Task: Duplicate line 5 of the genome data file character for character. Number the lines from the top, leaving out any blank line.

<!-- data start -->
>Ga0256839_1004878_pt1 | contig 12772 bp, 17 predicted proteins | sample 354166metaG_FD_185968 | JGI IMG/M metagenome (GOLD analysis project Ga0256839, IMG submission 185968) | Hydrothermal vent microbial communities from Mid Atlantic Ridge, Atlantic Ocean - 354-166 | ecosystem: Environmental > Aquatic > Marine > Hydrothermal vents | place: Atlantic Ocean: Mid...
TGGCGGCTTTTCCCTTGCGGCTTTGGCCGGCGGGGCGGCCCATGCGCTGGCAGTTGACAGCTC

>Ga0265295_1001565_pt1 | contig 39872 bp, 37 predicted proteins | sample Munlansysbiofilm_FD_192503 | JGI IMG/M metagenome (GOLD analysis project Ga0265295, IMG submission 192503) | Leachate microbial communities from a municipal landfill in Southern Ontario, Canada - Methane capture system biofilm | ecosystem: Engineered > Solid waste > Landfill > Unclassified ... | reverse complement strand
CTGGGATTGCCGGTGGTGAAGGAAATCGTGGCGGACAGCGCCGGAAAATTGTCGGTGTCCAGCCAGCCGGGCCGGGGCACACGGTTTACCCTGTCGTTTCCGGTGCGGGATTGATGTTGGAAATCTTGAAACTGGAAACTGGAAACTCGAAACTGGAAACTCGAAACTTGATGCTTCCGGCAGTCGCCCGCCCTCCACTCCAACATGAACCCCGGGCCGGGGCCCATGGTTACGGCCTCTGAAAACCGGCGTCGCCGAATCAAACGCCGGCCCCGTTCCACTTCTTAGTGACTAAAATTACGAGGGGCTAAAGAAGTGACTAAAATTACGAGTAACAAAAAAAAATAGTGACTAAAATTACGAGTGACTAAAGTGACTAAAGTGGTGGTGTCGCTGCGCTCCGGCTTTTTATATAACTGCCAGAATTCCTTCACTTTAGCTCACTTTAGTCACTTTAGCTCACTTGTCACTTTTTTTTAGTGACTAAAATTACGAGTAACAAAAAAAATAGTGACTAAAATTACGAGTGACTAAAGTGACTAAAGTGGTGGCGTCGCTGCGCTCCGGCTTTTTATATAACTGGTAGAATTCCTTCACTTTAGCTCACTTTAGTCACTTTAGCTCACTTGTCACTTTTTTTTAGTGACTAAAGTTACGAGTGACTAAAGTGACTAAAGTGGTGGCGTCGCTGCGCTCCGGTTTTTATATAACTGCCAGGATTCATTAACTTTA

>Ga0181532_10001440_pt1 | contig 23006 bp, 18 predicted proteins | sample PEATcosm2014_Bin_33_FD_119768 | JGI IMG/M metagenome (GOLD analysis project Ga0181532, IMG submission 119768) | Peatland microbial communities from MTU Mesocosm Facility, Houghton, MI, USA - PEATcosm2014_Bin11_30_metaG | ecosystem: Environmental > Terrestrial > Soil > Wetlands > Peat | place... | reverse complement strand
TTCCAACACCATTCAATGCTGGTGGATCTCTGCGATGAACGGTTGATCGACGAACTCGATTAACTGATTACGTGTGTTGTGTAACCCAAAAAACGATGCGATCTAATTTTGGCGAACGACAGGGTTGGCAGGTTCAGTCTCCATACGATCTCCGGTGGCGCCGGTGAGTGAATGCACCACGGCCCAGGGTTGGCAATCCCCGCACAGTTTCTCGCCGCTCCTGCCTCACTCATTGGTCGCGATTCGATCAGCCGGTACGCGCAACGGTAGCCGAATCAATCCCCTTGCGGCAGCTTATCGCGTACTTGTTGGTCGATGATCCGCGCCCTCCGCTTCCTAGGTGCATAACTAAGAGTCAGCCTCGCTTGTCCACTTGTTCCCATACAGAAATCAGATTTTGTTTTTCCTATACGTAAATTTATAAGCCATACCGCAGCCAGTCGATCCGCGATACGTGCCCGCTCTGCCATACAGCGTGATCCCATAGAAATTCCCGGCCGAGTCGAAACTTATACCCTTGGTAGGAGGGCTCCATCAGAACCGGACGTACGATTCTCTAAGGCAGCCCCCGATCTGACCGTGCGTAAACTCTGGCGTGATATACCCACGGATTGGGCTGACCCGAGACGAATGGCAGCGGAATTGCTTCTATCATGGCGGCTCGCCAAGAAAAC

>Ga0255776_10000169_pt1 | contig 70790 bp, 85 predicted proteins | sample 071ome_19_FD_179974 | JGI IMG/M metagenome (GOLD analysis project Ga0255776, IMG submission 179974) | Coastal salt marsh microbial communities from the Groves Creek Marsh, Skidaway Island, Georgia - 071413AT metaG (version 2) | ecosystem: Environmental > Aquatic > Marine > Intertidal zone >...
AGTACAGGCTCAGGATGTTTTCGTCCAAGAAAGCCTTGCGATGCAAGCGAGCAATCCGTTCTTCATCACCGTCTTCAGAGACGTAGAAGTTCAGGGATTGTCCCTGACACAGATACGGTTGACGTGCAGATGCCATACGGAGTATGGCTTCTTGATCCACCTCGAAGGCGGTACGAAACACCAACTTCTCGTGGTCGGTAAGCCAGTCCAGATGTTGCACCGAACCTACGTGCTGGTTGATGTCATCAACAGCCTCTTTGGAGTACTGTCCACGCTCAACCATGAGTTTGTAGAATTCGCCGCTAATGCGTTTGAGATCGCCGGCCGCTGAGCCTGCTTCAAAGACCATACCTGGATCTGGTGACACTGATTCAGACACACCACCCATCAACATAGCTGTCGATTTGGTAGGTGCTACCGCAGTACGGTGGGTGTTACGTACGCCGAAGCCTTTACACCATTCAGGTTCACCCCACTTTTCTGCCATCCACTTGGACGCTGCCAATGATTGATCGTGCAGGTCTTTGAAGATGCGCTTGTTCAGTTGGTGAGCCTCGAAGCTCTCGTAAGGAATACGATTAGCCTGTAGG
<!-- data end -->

>Ga0181532_10001440_pt1 | contig 23006 bp, 18 predicted proteins | sample PEATcosm2014_Bin_33_FD_119768 | JGI IMG/M metagenome (GOLD analysis project Ga0181532, IMG submission 119768) | Peatland microbial communities from MTU Mesocosm Facility, Houghton, MI, USA - PEATcosm2014_Bin11_30_metaG | ecosystem: Environmental > Terrestrial > Soil > Wetlands > Peat | place... | reverse complement strand